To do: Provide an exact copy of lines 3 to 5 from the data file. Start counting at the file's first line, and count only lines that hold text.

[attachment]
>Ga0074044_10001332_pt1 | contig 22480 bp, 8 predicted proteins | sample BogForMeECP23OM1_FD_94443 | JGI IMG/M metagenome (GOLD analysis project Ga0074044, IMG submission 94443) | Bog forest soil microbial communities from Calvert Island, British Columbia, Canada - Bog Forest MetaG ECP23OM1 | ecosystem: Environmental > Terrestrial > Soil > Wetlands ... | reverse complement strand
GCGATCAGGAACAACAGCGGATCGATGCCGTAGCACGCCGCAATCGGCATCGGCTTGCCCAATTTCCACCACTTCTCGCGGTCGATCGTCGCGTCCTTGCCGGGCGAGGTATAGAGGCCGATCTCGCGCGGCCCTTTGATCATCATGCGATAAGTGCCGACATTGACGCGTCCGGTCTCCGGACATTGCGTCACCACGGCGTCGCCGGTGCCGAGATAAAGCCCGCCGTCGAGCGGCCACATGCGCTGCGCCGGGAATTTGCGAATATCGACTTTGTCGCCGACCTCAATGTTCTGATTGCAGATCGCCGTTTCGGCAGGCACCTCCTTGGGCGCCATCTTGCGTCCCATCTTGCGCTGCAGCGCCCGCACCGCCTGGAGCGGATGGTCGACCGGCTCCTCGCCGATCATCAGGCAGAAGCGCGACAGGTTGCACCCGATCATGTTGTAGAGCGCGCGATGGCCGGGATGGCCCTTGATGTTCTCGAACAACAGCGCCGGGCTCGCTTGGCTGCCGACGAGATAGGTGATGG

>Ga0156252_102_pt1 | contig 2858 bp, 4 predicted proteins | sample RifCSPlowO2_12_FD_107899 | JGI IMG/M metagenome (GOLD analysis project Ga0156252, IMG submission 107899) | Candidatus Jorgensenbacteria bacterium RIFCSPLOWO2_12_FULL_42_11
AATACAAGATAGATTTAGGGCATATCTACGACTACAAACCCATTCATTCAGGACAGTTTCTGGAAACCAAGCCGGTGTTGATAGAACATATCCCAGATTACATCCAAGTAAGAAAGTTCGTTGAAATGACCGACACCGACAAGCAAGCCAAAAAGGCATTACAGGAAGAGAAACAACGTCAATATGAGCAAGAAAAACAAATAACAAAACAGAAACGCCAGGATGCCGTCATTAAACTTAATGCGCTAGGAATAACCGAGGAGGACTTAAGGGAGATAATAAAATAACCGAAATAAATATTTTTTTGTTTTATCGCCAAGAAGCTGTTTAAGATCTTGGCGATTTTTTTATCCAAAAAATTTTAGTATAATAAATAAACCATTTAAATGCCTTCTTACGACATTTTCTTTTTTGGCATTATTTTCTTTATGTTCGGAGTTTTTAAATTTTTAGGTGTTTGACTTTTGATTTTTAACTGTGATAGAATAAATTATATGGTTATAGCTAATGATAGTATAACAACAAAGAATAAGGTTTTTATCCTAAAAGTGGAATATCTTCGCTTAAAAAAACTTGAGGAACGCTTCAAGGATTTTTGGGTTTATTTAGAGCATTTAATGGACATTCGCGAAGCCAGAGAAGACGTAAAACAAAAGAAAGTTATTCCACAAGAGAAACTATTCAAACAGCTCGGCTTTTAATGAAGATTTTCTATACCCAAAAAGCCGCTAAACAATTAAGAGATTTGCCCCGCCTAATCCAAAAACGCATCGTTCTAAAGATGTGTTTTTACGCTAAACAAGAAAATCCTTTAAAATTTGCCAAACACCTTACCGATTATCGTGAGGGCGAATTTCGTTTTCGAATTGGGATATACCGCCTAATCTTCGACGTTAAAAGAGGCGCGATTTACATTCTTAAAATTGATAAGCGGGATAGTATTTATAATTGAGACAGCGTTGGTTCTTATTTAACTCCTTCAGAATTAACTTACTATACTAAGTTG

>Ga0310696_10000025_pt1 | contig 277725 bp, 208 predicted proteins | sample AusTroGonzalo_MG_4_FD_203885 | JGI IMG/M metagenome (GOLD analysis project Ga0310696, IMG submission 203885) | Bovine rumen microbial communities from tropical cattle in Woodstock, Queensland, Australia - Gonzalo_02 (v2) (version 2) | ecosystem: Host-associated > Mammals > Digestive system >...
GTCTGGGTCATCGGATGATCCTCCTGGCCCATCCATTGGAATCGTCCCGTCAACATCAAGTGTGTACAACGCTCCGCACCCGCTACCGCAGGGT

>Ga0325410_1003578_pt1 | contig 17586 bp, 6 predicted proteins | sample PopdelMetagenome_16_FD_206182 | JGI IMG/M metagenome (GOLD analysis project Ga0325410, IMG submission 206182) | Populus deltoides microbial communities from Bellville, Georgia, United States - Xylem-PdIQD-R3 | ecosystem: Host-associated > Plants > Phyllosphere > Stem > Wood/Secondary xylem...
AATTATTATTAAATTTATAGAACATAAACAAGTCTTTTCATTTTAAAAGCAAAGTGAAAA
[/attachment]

>Ga0156252_102_pt1 | contig 2858 bp, 4 predicted proteins | sample RifCSPlowO2_12_FD_107899 | JGI IMG/M metagenome (GOLD analysis project Ga0156252, IMG submission 107899) | Candidatus Jorgensenbacteria bacterium RIFCSPLOWO2_12_FULL_42_11
AATACAAGATAGATTTAGGGCATATCTACGACTACAAACCCATTCATTCAGGACAGTTTCTGGAAACCAAGCCGGTGTTGATAGAACATATCCCAGATTACATCCAAGTAAGAAAGTTCGTTGAAATGACCGACACCGACAAGCAAGCCAAAAAGGCATTACAGGAAGAGAAACAACGTCAATATGAGCAAGAAAAACAAATAACAAAACAGAAACGCCAGGATGCCGTCATTAAACTTAATGCGCTAGGAATAACCGAGGAGGACTTAAGGGAGATAATAAAATAACCGAAATAAATATTTTTTTGTTTTATCGCCAAGAAGCTGTTTAAGATCTTGGCGATTTTTTTATCCAAAAAATTTTAGTATAATAAATAAACCATTTAAATGCCTTCTTACGACATTTTCTTTTTTGGCATTATTTTCTTTATGTTCGGAGTTTTTAAATTTTTAGGTGTTTGACTTTTGATTTTTAACTGTGATAGAATAAATTATATGGTTATAGCTAATGATAGTATAACAACAAAGAATAAGGTTTTTATCCTAAAAGTGGAATATCTTCGCTTAAAAAAACTTGAGGAACGCTTCAAGGATTTTTGGGTTTATTTAGAGCATTTAATGGACATTCGCGAAGCCAGAGAAGACGTAAAACAAAAGAAAGTTATTCCACAAGAGAAACTATTCAAACAGCTCGGCTTTTAATGAAGATTTTCTATACCCAAAAAGCCGCTAAACAATTAAGAGATTTGCCCCGCCTAATCCAAAAACGCATCGTTCTAAAGATGTGTTTTTACGCTAAACAAGAAAATCCTTTAAAATTTGCCAAACACCTTACCGATTATCGTGAGGGCGAATTTCGTTTTCGAATTGGGATATACCGCCTAATCTTCGACGTTAAAAGAGGCGCGATTTACATTCTTAAAATTGATAAGCGGGATAGTATTTATAATTGAGACAGCGTTGGTTCTTATTTAACTCCTTCAGAATTAACTTACTATACTAAGTTG

>Ga0310696_10000025_pt1 | contig 277725 bp, 208 predicted proteins | sample AusTroGonzalo_MG_4_FD_203885 | JGI IMG/M metagenome (GOLD analysis project Ga0310696, IMG submission 203885) | Bovine rumen microbial communities from tropical cattle in Woodstock, Queensland, Australia - Gonzalo_02 (v2) (version 2) | ecosystem: Host-associated > Mammals > Digestive system >...